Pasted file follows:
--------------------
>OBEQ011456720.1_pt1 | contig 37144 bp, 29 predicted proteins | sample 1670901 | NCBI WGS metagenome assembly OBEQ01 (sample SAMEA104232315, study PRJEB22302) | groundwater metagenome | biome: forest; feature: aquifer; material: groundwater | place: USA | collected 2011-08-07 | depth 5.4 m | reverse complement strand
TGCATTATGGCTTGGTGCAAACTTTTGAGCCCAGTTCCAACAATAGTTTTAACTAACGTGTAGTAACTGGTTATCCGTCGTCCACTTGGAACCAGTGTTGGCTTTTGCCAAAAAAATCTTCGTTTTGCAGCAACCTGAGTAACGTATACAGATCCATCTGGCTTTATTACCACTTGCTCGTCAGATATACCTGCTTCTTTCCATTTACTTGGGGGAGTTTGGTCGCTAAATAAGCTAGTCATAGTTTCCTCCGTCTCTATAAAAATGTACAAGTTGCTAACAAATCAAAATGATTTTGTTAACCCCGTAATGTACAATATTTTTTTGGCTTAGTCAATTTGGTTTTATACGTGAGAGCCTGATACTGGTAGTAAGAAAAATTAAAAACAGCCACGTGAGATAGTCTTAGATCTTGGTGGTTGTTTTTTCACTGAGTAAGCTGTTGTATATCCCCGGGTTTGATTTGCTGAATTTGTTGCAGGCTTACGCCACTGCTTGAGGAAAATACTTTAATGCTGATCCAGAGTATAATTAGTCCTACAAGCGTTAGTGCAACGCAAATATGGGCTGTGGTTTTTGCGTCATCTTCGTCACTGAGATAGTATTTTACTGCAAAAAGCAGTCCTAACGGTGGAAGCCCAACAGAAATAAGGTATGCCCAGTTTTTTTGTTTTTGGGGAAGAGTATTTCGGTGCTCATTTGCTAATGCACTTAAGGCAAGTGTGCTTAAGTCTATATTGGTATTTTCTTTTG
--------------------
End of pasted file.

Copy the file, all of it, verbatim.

>OBEQ011456720.1_pt1 | contig 37144 bp, 29 predicted proteins | sample 1670901 | NCBI WGS metagenome assembly OBEQ01 (sample SAMEA104232315, study PRJEB22302) | groundwater metagenome | biome: forest; feature: aquifer; material: groundwater | place: USA | collected 2011-08-07 | depth 5.4 m | reverse complement strand
TGCATTATGGCTTGGTGCAAACTTTTGAGCCCAGTTCCAACAATAGTTTTAACTAACGTGTAGTAACTGGTTATCCGTCGTCCACTTGGAACCAGTGTTGGCTTTTGCCAAAAAAATCTTCGTTTTGCAGCAACCTGAGTAACGTATACAGATCCATCTGGCTTTATTACCACTTGCTCGTCAGATATACCTGCTTCTTTCCATTTACTTGGGGGAGTTTGGTCGCTAAATAAGCTAGTCATAGTTTCCTCCGTCTCTATAAAAATGTACAAGTTGCTAACAAATCAAAATGATTTTGTTAACCCCGTAATGTACAATATTTTTTTGGCTTAGTCAATTTGGTTTTATACGTGAGAGCCTGATACTGGTAGTAAGAAAAATTAAAAACAGCCACGTGAGATAGTCTTAGATCTTGGTGGTTGTTTTTTCACTGAGTAAGCTGTTGTATATCCCCGGGTTTGATTTGCTGAATTTGTTGCAGGCTTACGCCACTGCTTGAGGAAAATACTTTAATGCTGATCCAGAGTATAATTAGTCCTACAAGCGTTAGTGCAACGCAAATATGGGCTGTGGTTTTTGCGTCATCTTCGTCACTGAGATAGTATTTTACTGCAAAAAGCAGTCCTAACGGTGGAAGCCCAACAGAAATAAGGTATGCCCAGTTTTTTTGTTTTTGGGGAAGAGTATTTCGGTGCTCATTTGCTAATGCACTTAAGGCAAGTGTGCTTAAGTCTATATTGGTATTTTCTTTTG